So, how - and when - did they get their image make-over?
And do you have any favourites and/or faeries specific to your locality?
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PostSubject: Re: My mother said I never should play with the fairies in the wood   Wed 01 Jul 2015, 20:00

Very wise words from that mother, dangerous things those faery folk and particularly the women. Especially so if your name happens to be Thomas/Tam and while wandering around in the Borders you encounter the elven queen. That's you away with the faeries and possibly to Auld Nick as the seven yearly deil's tithe. That's why they steal babies you know, to replace one of their own.

http://www.sacred-texts.com/neu/eng/child/ch037.htm

http://tam-lin.org/versions/39A.html

There's a recurring theme in many of the old tales of the faeries living in 'hollow hills', which always makes me wonder if those are associated with chambered cairns. That applies to all of the many 'sleeping warriors' as well.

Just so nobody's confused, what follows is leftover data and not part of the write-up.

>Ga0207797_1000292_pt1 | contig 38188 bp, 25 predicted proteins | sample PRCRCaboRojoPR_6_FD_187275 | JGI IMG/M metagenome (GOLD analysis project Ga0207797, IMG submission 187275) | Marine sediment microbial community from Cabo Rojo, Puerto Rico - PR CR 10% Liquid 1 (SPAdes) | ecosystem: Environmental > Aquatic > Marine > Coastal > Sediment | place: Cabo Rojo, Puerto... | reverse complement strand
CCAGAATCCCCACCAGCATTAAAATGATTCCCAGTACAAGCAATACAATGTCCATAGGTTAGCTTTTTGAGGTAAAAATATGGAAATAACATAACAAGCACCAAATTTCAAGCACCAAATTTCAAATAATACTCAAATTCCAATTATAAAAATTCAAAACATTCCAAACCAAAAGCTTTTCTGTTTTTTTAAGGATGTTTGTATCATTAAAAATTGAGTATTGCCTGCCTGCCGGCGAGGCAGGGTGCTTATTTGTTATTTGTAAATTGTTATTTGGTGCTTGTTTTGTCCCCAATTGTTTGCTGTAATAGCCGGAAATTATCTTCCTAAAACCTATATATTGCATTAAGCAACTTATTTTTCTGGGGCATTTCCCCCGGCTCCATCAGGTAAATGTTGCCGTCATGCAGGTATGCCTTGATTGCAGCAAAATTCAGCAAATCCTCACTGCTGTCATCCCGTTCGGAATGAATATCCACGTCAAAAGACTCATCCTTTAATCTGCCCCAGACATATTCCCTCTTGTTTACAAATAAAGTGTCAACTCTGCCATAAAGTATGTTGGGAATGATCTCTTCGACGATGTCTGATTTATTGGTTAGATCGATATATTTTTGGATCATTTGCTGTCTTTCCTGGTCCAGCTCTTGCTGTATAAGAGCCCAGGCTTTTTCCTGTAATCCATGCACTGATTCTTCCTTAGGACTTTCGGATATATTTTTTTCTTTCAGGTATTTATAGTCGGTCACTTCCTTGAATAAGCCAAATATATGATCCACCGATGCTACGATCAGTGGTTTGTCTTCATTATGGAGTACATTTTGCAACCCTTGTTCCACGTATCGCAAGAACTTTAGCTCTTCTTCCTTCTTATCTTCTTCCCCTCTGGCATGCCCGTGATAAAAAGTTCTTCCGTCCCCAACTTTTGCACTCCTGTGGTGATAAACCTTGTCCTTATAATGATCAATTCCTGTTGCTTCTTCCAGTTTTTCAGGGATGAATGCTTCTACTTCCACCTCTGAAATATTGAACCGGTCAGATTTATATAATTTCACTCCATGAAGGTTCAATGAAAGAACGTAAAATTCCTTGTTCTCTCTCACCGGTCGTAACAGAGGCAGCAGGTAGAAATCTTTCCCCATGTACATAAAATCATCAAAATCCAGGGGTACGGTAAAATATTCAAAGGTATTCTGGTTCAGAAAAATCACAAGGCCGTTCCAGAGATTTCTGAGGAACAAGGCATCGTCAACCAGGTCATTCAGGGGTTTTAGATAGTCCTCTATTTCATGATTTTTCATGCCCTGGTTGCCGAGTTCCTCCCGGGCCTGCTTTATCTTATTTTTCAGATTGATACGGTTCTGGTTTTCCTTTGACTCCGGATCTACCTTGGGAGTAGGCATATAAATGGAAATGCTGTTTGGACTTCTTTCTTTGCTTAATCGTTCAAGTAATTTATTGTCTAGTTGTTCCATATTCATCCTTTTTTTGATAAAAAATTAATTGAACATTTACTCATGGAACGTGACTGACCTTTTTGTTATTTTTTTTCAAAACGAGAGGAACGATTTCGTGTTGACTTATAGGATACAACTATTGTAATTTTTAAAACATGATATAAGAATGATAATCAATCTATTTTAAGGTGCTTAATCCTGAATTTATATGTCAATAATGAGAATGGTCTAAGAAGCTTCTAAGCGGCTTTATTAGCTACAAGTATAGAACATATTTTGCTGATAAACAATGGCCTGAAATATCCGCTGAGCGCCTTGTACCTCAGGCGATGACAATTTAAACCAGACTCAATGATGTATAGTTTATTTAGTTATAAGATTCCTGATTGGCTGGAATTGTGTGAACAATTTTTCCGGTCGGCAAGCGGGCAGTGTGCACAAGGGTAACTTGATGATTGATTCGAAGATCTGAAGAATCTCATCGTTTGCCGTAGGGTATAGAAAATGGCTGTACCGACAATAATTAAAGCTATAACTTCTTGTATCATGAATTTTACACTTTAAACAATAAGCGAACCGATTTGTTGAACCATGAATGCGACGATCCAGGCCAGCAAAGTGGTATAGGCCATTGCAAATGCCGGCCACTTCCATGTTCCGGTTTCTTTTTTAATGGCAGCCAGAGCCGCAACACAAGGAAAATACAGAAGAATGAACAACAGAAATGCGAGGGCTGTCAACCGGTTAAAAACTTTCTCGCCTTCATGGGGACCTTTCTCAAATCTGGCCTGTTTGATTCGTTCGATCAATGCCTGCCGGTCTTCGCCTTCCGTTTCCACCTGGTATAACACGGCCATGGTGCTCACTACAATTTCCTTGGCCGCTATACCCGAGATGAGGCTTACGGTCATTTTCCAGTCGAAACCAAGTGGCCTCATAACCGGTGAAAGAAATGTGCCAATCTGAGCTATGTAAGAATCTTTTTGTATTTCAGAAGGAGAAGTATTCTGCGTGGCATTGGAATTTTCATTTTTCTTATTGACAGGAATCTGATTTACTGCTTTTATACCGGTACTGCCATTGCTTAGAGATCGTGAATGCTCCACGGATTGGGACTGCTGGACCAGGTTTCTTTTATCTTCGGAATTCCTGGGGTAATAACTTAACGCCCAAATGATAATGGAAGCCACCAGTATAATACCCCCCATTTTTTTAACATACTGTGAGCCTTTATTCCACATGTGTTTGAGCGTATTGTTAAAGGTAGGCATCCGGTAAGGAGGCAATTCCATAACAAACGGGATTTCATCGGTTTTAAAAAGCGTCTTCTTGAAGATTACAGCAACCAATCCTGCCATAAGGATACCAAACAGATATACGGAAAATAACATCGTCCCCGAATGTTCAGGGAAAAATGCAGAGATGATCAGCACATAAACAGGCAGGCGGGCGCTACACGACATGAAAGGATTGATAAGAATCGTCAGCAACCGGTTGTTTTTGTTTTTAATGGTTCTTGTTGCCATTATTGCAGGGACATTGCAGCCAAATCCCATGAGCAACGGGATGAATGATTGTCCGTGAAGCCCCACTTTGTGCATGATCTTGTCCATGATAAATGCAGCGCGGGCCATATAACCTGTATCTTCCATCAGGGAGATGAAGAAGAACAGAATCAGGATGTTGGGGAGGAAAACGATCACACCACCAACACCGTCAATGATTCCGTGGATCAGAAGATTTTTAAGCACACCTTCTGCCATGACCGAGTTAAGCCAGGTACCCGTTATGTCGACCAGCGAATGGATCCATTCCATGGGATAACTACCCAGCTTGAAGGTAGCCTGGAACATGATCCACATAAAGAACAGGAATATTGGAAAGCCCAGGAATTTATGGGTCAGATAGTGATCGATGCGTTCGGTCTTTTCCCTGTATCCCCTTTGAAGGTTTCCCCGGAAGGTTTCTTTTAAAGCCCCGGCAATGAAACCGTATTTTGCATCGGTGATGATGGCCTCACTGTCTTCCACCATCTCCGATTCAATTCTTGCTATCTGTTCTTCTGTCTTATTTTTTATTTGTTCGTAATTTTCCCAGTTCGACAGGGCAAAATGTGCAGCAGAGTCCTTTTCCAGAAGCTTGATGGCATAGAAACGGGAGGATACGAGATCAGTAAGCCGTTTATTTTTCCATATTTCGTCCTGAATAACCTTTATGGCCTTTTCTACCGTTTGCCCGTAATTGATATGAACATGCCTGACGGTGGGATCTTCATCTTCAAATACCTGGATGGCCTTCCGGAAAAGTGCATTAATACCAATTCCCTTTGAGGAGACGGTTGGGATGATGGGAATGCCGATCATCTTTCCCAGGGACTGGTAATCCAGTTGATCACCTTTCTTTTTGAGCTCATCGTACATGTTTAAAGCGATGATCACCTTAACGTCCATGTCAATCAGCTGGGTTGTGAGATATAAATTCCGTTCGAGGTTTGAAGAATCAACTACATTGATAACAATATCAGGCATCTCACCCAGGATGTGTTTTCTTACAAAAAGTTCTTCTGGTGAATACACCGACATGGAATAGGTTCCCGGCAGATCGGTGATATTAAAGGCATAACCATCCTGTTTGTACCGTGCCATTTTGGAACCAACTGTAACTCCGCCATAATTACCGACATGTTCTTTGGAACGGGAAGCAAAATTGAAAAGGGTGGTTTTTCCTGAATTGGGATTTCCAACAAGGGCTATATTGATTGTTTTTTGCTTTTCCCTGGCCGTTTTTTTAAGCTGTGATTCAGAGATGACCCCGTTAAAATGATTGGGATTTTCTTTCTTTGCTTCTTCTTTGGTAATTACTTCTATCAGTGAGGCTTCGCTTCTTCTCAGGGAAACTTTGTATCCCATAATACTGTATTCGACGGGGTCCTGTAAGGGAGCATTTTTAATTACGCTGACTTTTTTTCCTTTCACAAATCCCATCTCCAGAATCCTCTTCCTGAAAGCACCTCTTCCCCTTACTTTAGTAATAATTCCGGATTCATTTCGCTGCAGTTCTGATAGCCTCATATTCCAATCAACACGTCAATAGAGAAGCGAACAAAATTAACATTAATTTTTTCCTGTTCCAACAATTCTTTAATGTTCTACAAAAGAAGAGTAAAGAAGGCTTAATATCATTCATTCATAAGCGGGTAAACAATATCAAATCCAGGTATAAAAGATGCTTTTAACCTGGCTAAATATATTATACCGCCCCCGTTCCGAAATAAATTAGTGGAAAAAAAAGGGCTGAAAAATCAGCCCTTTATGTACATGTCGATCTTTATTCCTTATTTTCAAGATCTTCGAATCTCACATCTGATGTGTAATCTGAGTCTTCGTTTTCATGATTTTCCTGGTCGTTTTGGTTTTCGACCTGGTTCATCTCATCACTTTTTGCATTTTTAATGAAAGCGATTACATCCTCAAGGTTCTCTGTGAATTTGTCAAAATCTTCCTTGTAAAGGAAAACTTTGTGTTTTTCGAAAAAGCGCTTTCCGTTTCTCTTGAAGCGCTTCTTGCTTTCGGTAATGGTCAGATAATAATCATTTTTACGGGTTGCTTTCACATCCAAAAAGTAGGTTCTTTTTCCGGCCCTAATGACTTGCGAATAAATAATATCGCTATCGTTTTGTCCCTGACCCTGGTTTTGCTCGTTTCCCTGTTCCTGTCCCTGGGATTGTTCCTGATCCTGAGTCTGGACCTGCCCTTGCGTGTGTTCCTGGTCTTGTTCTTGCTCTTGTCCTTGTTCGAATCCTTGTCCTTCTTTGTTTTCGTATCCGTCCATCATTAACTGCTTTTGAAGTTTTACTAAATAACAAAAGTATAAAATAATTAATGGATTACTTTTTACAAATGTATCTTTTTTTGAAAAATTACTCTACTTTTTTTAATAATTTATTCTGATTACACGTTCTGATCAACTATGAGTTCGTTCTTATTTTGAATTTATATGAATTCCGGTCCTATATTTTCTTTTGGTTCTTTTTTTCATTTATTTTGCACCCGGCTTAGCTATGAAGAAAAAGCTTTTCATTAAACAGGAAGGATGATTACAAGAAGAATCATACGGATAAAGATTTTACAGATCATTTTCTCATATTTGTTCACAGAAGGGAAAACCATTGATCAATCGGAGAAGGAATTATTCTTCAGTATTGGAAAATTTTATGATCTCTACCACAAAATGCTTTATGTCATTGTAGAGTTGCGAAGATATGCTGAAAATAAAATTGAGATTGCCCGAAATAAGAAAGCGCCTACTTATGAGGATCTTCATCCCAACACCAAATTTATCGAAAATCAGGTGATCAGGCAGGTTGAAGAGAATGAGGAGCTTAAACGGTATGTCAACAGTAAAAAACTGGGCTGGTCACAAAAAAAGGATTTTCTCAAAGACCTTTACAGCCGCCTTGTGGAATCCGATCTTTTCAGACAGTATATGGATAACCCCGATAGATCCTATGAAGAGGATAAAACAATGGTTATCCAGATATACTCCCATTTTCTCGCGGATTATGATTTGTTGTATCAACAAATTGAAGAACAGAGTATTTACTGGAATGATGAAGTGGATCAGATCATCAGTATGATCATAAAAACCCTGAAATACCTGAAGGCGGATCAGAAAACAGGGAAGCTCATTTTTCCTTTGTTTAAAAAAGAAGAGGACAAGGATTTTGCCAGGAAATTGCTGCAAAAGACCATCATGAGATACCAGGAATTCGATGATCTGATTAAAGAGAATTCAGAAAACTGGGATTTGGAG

How the faeries became domesticated I don't know, but there's something a wee bit similar happening up here right now. Ask most folk what a kelpie is and they will reply that they are those rather vulgar, huge metal horses heads near Falkirk which allegedly have something to do with horses drawing canal boats. Proper kelpies are, of course, malevolent, shape-shifting water horses with a predilection for drowning humans, children being favoured, eating them and disgorging their entrails.  

Let's have 30 m. high statues of that, I'd go to see them.

Here's a proper kelpie, up to no good.

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PostSubject: Re: My mother said I never should play with the fairies in the wood   Wed 01 Jul 2015, 21:42

@ferval wrote:

There's a recurring theme in many of the old tales of the faeries living in 'hollow hills', which always makes me wonder if those are associated with chambered cairns. That applies to all of the many 'sleeping warriors' as well.

In Jersey, an old name for a dolmen (of which there are many) is "pouquelay" (other spellings are available), meaning, loosely, "fairy stones". The locals evidently thought that each Neolithic burial site was home to one or more pouque, a mischievous, sometimes malevolent spirit. It's not clear how old the term is, but probably not before the 9th/10th century, when the Vikings started making their presence felt in the Islands (the word "pouque" appears to derive from the same Old Norse root as the English "puck", meaning the same thing).